Friday, July 31, 2009

Arrival at Steens Mountains

By the time we got up to 8,000 feet elevation it was after sunset and getting toward dusk. We quickly set up our tents. I had never been in the Steens Mountains before, and really didn't have much idea where I was, so will show a few photos that I took over the next couple of days to help with orientation.

There are three large gorges, carved by glaciers, dividing the Steens. Kiger Gorge runs north-south, and a pair of east-west gorges run side-by-side. The pair are the Donner and Blitzen, and Big Indian. This first photo is looking east, looking up Big Indian from the downstream side. During the summer months, the native inhabitants of this area would work their way up the canyon.


This second photo shows the view as seen from the top, where we were. There were still snowfields and the wildflowers were blooming profusely.








There was a bit of a breeze at the ridge line where we set up camp, which was nice, because it made it cooler and continually hazed the mosquitoes away. I pulled on my hooded sweatshirt and sprayed DEET on my hat to try to deter the biting insects, and for the most part it worked.


After setting up the tents we ate dinner and watched the stars come out. They really came out. Jupiter rose over the eastern horizon with three of the large moons visible as the last color faded from the western sky. I had my Cambridge Star Atlas and was determined to locate the Andromeda Galaxy. The Andromeda Galaxy is visible to the naked eye, once one is away from light pollution ... and we were very far away from light pollution.


I began to orient myself. "Arc to Arcturus" ... there was the bright star I had recently learned about, lying on a curving arc traced through the Big Dipper's handle. And Vega ... that's the first time I ever saw that star and knew about it. Then the Corona Borealis (Northern Crown) and next to it Hercules ... first time I ever located that constellation. Wow, having a star atlas and a dark sky really helps. Meteors and satellites crossed the sky. I set up my 20 to 60 power spotting scope, which is really intended for birds, and was soon enjoying locating open clusters of stars. The small sliver of the new moon dropped below the horizon and it was now dark enough to see faint, dim objects in the sky.

With the help of the star map I learned that the formation of stars I always thought of as "the crook" was a portion of the constellation of Scorpio. And I became reacquainted with Cygnus, the swan, a large constellation that lies smack against the Milky Way.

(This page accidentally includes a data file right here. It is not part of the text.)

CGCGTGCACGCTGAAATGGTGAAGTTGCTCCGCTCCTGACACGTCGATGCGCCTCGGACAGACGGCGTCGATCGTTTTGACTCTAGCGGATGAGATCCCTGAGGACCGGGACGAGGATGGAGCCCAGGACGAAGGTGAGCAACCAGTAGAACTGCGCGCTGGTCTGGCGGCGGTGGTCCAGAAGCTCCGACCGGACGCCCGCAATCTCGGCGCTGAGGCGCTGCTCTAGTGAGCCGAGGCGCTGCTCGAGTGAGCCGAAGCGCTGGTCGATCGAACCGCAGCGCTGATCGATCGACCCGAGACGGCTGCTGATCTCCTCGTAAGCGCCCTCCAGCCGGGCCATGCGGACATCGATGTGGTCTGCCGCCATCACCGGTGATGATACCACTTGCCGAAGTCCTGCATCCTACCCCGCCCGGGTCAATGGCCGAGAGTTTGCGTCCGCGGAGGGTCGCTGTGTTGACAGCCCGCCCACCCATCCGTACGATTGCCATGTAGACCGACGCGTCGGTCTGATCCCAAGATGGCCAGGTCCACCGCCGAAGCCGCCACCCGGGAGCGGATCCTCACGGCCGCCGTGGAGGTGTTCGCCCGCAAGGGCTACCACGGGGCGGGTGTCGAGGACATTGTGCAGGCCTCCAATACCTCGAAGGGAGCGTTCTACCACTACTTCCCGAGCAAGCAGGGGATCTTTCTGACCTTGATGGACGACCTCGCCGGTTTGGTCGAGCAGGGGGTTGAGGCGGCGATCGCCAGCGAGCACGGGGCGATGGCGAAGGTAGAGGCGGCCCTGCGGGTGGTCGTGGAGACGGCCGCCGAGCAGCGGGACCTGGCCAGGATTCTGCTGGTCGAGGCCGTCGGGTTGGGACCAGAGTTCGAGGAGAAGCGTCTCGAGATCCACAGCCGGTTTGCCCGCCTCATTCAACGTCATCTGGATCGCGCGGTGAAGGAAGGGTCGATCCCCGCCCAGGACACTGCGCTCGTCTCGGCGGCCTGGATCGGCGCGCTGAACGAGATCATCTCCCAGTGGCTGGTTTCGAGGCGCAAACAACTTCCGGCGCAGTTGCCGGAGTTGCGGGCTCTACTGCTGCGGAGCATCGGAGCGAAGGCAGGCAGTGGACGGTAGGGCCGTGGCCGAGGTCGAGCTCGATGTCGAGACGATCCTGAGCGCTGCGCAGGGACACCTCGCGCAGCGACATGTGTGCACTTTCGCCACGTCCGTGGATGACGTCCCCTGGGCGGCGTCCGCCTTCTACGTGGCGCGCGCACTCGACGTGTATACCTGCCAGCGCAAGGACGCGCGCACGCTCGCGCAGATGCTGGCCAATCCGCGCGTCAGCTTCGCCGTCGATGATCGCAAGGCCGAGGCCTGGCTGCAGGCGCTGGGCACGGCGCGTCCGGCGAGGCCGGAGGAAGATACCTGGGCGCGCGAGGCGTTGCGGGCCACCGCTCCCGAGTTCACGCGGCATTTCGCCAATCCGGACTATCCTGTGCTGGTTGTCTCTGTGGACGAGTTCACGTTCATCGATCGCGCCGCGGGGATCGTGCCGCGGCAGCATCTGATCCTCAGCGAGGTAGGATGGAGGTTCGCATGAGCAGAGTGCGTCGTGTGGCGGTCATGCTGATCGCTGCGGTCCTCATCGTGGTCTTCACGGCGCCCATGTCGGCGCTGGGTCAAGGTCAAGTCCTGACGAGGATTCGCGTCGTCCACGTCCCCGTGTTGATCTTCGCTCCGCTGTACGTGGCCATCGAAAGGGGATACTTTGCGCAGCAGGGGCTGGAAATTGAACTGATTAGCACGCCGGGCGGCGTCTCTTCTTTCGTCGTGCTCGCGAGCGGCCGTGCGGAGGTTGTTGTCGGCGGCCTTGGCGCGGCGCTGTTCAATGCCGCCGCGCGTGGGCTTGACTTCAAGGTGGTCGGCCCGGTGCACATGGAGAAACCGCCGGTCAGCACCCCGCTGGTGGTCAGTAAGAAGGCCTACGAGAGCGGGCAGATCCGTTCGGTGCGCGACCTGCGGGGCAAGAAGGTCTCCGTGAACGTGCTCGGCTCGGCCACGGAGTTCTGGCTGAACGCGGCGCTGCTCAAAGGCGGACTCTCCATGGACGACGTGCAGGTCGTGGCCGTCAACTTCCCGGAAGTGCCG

I find it a bit difficult to express what the Milky Way looks like. It is not something I see very often because city lights and pollution tend to obscure it most of the time. It is a broad band of glowing mist extending from one horizon to the other, composed of millions or maybe even billions of stars. It is what we see when we look through the dense flat region of our spiral galaxy on a clear, dark night.


And, the Andromeda Galaxy is another whole galaxy of stars. It is in the sky sort of near Casseopia (which I call "the big W" ... because that's what it looks like to me). I still couldn't see it with my eyes, or with my scope. I finally grabbed my binoculars and scanned the area where it should be ... and, there it was! Now that I knew where to look, I could put the scope on it. Just think, another galaxy, just like ours ... headed right for us ... bound to collide in a few billion years. No worries, though. Galaxies are mostly empty space. Rarely do any stars crash into each other due to galactic mergers. The upheaval does cause a lot of new stars to be formed, though.

I spent so much time staring into space that it got very late, and I was shivering in the cool night air, which was unexpected because it was almost 100 degrees back home during the day. I crawled into the sleeping bag to get warm, too tired to battle any mosquitoes, which allowed them a bit of a field day (or field night, as the case may be) during the following hours.

In the morning I saw Venus in the eastern sky, and could also see the half dozen mosquitoes that shared my tent for the night. After squashing them, I went back to sleep.

1 comment:

the casbah kitten said...

What lovely wildflowers. And that sunset is gorgeous. Looks like a very scenic trip!